Global warming and population change both heighten future risk of human displacement due to river floods
Every year, millions of people around the world are being displaced from their homes due to climate-related disasters. River flooding is responsible for a large part of this displacement. Previous studies have shown that river flood risk is expected to change as a result of global warming and its effects on the hydrological cycle. At the same time, future scenarios of socio-economic development imply substantial population increases in many of the areas that presently experience disaster-induced displacement. Here we show that both global warming and population change are projected to lead to substantial increases in flood-induced displacement risk over the coming decades. We use a global climate-hydrology-inundation modelling chain, including multiple alternative climate and hydrological models, to quantify the effect of global warming on displacement risk assuming either current or projected future population distributions. Keeping population fixed at present levels, we find roughly a 50% increase in global displacement risk for every degree of global warming. Adding projected population changes further exacerbates these increases globally and in most world regions, with the relative global flood displacement risk is increasing by roughly 350% at the end of the 21st century, compared to an increase of 150% without the contribution of population change. While the resolution of the global models is limited, the effect of global warming is robust across greenhouse gas concentration scenarios, climate models and hydrological models. These findings indicate a need for rapid action on both climate mitigation and adaptation agendas in order to reduce future risks to vulnerable populations.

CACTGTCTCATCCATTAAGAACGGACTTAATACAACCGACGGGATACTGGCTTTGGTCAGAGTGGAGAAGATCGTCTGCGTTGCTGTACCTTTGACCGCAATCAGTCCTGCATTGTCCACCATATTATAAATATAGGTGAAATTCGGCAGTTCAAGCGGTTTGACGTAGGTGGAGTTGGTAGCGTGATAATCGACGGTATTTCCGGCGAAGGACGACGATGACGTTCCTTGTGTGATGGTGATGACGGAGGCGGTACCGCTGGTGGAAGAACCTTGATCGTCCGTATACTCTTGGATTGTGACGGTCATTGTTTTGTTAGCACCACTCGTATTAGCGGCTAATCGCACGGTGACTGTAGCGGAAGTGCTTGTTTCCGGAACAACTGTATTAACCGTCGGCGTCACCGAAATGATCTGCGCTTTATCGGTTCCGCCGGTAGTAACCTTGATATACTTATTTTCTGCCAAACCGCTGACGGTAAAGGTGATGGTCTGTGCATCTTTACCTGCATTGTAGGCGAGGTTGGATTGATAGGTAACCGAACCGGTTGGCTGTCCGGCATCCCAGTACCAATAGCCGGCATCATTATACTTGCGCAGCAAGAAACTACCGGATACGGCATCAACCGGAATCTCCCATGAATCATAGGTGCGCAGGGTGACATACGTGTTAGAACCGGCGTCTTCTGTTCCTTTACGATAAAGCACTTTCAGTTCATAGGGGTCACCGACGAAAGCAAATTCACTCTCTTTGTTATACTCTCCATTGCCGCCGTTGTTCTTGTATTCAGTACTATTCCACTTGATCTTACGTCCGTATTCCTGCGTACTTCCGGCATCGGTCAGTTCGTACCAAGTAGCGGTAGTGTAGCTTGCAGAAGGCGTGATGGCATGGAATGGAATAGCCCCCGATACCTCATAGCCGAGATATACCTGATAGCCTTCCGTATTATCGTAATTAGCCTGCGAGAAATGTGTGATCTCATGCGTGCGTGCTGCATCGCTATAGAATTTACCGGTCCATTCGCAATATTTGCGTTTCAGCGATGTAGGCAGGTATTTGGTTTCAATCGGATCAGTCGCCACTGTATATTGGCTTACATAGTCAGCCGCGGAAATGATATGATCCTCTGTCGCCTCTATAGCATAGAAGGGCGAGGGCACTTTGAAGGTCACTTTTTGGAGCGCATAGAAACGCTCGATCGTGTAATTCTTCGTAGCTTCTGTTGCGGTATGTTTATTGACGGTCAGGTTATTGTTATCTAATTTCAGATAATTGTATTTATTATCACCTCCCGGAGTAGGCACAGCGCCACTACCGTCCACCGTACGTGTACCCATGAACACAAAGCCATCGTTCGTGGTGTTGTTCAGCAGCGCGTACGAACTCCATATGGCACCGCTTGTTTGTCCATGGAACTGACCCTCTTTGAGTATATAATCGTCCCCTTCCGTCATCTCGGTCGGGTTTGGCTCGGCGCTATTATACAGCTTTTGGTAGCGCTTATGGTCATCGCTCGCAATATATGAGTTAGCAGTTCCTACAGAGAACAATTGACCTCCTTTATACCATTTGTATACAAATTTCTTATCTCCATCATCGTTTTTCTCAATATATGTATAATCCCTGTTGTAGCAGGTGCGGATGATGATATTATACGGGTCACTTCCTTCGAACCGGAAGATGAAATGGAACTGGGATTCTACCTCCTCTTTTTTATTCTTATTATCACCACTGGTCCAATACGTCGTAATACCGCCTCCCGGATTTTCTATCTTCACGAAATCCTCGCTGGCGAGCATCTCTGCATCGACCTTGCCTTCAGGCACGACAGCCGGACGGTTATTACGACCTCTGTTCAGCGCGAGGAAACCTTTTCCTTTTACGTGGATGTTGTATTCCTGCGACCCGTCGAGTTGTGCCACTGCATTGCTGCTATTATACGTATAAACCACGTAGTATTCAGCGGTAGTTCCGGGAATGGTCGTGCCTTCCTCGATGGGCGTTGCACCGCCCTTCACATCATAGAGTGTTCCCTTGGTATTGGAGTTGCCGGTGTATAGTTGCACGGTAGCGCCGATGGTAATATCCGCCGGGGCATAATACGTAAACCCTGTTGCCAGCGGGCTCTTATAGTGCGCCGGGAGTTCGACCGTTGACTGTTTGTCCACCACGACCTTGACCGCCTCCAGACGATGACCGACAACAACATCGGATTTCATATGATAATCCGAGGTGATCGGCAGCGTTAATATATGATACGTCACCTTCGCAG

Kam, P. M.; et al.
Environmental Research Letters
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